April 12, 2014 § 4 Comments
There’s been a whole lot of talk of late about Facebook’s recent 800 quadrillion dollar (estimate) acquisition of Oculus Rift, the first viable (well the first in a series of viable, Sony isn’t far behind with its Project Morpheus) Virtual Reality headset. Chris has been beside himself for weeks; boy have we watched a lot of YouTube videos about the forthcoming Dev Kit 2 (pre-release prototype of the Rift hardware packaged for developers), various virtual environments, and most importantly of all, the concept of “presence,” essentially the process by which one’s brain, at least the lizard part of one’s brain, is tricked into thinking it’s actually where it is not.
At first I was preemptively disinterested in that just-shy-of-charming knee-jerky way of mine due to Facebook’s involvement (“What!? Facebook!? Then it’s bullshit!”). I was also resistant because, drumroll, I don’t like playing games. Not that I don’t appreciate games, video and computer particularly, or deny that the best of these kinds of games easily qualify as art. Nor do I think that people who love (video/computer) games are weird (people who love playing board games, however, are). It’s just that personally, games (particularly video) make me anxious (and non-video games just make me angry). I don’t like the concept of winning and dying and I don’t like having to kill/fight not to die, regardless of how cartoonish my enemies might be. I don’t quite know why; let’s call it a personality trait and move on. Consequently, my world wasn’t exactly rocked when presented with this AWESOME NEW GAMING PLATFORM (now owned by Facebook).
But, as is often the case, I am an idiot. And over the last week or so have changed my mind.
April 9, 2014 § Leave a comment
This article by Amitai Etzioni, which urges those on the receiving end of microaggression to like calm the f down because jeez or whatever/bigotry is just human nature/back in my day, is the second I JUST CAN’T WITH YOU moment I’ve had while reading The Atlantic this week. The first was yet another but-but-but-FREE SPEECH piece written by a white dude worried about
his ability to make bad jokes on Twitter the “chilling effect” of censorship pushing back against racists, sexists and homophobes. I would write more about both, but is just so exhausting, having to read all these tl;dr articles lamenting how restricted people’s speech is becoming. I mean there are only so many hours in the day.
April 7, 2014 § Leave a comment
This is proper, artful trolling and mother approves.
April 4, 2014 § Leave a comment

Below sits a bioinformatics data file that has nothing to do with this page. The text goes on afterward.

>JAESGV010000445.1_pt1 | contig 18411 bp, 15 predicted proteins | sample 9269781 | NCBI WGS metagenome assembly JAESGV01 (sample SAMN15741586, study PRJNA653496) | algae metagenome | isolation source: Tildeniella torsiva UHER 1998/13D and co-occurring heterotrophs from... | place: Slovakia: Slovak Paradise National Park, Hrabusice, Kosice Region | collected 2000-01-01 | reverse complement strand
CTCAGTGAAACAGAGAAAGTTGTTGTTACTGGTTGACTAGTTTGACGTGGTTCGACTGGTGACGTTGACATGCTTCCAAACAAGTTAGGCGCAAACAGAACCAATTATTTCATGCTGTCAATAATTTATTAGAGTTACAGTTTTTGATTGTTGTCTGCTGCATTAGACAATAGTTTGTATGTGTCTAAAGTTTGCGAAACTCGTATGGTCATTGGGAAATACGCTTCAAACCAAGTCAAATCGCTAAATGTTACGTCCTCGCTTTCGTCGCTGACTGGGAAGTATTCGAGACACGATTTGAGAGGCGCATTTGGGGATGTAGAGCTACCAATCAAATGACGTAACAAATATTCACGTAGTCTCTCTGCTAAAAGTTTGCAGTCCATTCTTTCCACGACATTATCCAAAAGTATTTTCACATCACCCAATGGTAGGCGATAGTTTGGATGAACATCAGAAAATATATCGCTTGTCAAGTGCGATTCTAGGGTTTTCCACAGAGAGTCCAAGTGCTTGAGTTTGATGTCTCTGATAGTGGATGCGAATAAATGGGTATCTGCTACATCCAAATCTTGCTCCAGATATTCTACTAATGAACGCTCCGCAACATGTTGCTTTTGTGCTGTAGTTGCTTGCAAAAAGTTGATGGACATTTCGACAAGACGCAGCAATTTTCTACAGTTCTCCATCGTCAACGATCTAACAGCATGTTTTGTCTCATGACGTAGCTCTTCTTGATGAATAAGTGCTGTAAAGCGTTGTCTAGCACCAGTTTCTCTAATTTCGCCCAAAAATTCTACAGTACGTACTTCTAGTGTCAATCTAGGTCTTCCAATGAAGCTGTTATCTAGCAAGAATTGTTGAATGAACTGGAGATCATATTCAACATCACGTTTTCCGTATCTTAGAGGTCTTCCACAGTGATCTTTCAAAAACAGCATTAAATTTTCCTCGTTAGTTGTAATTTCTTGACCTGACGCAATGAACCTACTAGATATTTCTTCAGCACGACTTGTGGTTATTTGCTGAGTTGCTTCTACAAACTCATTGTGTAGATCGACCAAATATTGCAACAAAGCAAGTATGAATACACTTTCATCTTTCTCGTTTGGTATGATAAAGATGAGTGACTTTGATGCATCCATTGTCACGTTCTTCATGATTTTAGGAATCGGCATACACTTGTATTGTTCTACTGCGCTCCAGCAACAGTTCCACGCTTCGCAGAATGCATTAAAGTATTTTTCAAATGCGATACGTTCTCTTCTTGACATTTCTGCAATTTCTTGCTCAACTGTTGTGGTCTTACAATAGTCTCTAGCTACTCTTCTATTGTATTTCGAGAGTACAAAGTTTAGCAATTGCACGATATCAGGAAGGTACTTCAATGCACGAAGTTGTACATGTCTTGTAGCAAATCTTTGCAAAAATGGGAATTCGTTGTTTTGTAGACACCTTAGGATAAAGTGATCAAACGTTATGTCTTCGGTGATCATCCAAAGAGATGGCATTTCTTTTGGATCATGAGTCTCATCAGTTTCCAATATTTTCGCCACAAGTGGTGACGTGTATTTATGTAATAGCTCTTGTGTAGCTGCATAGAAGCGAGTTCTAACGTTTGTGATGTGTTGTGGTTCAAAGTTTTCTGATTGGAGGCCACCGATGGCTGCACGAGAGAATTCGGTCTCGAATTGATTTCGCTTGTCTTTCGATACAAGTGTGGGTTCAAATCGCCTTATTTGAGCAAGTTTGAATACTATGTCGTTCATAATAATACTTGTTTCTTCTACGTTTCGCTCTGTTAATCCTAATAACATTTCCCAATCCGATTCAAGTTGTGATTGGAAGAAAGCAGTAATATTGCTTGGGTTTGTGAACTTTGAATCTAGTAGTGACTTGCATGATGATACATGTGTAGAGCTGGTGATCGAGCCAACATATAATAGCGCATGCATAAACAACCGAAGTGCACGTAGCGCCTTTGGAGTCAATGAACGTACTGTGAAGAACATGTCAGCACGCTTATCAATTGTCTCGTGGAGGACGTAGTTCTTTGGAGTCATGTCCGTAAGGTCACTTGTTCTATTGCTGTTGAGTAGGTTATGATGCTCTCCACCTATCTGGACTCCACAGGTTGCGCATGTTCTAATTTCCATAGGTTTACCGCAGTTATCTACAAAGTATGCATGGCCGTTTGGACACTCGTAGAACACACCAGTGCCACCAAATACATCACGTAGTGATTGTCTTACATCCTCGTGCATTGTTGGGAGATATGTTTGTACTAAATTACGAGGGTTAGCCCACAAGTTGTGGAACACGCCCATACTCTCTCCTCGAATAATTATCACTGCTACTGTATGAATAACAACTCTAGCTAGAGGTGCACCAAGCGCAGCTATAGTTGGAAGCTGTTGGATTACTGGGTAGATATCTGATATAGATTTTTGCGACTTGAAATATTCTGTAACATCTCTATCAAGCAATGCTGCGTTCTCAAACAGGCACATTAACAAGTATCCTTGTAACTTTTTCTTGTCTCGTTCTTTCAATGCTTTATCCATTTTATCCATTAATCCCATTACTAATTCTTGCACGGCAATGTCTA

Shut your cynical face, this is great.
April 4, 2014 § Leave a comment
Earlier this week I was contacted by a reporter at the Houston Chronicle PANICKING about a deadline for a story (which she never ended up publishing, possibly because of unhelpful sources) about “How Ted Cruz Got Trolled,” her primary question being “So just how trolled did Ted Cruz get.” To which I could only look around and make the above face. Because I dunno, lol.
While I was reluctant to ascribe trolling–or anything! I don’t read minds– to the Ted Cruz story, I am so very tempted to declare George Boosh’s performance art instillation “Here Are Some World Leaders LOL” one of the strangest acts of trollery in Presidential history, this week anyway. I just have so many feels about this, how could it NOT be trolling. Don’t get me wrong, it definitely isn’t. However, I feel trolled by 43, and at 6:45 in the morning, isn’t that enough?
March 23, 2014 § 2 Comments
The first few sentences of this article about why New York City doesn’t love you are frustrating, annoying even. Very TOUGH GUY NO WHINERS, which from my current vantage point (happy dog, nice husband, gorgeous backyard garden, green and flowers and spring sweetness everywhere) just doesn’t interest me. I do however recognize this sentiment; it was me, down to the very last sentence and ellipses and expletive, for the entire 11-month period Chris and I lived in New York City. Living in New York (although “living” is more like it) just DOES that to a person — makes them angry, rushed, and desperate to get back home, whatever that might mean. For me, coming home meant coming here, where I presently sit in Arcata, California. It meant walking away from the academic job market. It meant reassessing all the choices I thought I had figured out.
I owe New York everything, in other words. Had I not been thrown against that particular wall, I wouldn’t have had the impetus to ask myself the hard questions about what I valued most. Say if we’d stayed in Eugene post-graduation, where life is not terrible — without the daily, constant reminder of what happens when you end up living in the wrong place, I doubt I would have thought to fret about what might happen if I ended up living in the wrong place. As it was, I couldn’t help but fret. And having fretted, it was clear what needed to happen.
So thanks New York. You ARE like a cat that would eat your face after you collapsed in the kitchen from a heart attack. And for that I will be forever grateful.